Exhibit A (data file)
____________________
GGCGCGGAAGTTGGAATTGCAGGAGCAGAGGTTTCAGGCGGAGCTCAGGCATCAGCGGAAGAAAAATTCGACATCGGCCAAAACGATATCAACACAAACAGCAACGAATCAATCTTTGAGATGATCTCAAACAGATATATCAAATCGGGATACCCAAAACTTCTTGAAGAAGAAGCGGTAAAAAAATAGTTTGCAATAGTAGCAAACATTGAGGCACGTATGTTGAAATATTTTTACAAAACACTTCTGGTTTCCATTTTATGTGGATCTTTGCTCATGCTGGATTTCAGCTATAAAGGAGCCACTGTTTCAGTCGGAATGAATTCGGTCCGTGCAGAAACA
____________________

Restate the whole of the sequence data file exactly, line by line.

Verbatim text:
GGCGCGGAAGTTGGAATTGCAGGAGCAGAGGTTTCAGGCGGAGCTCAGGCATCAGCGGAAGAAAAATTCGACATCGGCCAAAACGATATCAACACAAACAGCAACGAATCAATCTTTGAGATGATCTCAAACAGATATATCAAATCGGGATACCCAAAACTTCTTGAAGAAGAAGCGGTAAAAAAATAGTTTGCAATAGTAGCAAACATTGAGGCACGTATGTTGAAATATTTTTACAAAACACTTCTGGTTTCCATTTTATGTGGATCTTTGCTCATGCTGGATTTCAGCTATAAAGGAGCCACTGTTTCAGTCGGAATGAATTCGGTCCGTGCAGAAACA